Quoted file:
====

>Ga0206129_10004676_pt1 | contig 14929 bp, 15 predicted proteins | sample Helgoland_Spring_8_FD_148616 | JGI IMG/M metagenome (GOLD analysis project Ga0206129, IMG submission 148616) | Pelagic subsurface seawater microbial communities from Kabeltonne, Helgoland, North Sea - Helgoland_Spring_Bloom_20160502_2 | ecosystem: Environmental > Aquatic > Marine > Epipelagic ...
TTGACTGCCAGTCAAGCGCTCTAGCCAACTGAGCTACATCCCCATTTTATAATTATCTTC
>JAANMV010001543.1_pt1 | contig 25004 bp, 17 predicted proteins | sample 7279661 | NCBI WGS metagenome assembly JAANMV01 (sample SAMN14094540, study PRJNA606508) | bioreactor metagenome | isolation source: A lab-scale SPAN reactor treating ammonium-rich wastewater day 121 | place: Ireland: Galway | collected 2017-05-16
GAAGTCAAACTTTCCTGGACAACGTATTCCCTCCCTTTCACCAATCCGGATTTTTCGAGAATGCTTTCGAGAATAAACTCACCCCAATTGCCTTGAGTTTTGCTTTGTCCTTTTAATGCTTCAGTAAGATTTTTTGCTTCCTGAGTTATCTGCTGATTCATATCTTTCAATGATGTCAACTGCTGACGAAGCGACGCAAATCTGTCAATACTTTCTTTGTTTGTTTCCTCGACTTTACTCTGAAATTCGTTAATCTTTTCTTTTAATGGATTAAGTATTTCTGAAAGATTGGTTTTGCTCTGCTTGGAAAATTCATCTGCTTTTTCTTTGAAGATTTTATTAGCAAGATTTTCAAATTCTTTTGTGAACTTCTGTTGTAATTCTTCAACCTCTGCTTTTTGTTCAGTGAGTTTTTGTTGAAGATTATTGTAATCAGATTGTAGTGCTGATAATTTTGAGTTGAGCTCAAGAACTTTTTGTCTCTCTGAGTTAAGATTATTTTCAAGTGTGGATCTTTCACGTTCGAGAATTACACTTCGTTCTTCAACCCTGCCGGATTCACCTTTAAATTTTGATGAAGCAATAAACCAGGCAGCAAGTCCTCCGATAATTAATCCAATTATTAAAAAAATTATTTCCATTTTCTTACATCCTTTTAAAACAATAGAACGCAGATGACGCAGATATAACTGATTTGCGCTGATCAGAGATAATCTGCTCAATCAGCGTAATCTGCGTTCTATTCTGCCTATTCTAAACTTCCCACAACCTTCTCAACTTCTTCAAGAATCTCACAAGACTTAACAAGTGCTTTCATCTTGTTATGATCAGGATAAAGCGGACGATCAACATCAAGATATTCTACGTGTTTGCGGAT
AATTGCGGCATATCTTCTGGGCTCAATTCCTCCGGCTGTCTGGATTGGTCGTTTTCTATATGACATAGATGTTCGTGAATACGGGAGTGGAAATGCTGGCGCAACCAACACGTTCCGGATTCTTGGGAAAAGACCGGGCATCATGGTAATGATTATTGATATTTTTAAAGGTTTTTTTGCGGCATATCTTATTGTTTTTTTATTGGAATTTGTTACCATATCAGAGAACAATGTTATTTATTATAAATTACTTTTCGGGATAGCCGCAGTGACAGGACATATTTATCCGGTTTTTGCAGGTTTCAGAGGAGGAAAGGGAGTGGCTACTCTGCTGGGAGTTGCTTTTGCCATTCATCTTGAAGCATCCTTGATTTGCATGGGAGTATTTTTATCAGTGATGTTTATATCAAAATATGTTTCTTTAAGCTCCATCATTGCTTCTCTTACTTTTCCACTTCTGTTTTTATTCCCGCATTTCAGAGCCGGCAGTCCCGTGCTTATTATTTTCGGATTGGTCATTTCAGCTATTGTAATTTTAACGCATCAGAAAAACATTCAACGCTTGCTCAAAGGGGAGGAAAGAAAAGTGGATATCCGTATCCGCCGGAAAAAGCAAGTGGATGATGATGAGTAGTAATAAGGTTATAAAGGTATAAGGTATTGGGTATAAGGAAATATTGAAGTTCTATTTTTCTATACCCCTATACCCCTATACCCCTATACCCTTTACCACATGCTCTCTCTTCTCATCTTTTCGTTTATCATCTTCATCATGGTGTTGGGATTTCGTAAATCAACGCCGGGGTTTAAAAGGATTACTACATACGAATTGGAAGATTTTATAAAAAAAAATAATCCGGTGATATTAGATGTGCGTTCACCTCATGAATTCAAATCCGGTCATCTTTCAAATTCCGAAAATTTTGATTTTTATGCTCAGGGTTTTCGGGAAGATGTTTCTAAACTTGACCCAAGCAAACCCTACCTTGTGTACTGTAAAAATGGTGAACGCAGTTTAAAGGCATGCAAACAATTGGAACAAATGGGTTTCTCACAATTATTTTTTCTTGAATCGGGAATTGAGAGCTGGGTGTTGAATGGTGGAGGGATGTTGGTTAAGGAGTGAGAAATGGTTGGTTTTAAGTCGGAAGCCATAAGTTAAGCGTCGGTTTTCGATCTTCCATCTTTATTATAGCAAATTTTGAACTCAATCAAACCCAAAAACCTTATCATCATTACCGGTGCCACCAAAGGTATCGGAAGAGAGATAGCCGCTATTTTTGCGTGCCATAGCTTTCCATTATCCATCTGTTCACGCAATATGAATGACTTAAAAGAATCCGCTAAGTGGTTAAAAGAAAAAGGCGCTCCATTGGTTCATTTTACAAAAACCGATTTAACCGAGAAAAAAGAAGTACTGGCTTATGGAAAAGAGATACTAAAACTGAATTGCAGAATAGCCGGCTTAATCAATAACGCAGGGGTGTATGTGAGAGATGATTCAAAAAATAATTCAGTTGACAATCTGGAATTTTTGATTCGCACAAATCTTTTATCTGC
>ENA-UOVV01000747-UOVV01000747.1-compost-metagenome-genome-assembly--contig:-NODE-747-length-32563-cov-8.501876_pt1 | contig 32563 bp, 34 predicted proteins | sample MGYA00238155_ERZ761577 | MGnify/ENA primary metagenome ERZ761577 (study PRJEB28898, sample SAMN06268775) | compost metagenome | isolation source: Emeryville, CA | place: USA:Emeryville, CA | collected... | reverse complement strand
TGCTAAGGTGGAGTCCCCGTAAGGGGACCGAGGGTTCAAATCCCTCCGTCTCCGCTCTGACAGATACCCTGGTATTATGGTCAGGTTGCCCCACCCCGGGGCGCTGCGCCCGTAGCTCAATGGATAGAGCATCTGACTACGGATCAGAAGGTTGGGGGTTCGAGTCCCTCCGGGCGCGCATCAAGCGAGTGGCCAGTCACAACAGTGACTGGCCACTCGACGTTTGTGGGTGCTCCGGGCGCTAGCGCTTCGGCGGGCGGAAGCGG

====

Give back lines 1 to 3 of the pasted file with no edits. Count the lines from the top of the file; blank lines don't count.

>Ga0206129_10004676_pt1 | contig 14929 bp, 15 predicted proteins | sample Helgoland_Spring_8_FD_148616 | JGI IMG/M metagenome (GOLD analysis project Ga0206129, IMG submission 148616) | Pelagic subsurface seawater microbial communities from Kabeltonne, Helgoland, North Sea - Helgoland_Spring_Bloom_20160502_2 | ecosystem: Environmental > Aquatic > Marine > Epipelagic ...
TTGACTGCCAGTCAAGCGCTCTAGCCAACTGAGCTACATCCCCATTTTATAATTATCTTC
>JAANMV010001543.1_pt1 | contig 25004 bp, 17 predicted proteins | sample 7279661 | NCBI WGS metagenome assembly JAANMV01 (sample SAMN14094540, study PRJNA606508) | bioreactor metagenome | isolation source: A lab-scale SPAN reactor treating ammonium-rich wastewater day 121 | place: Ireland: Galway | collected 2017-05-16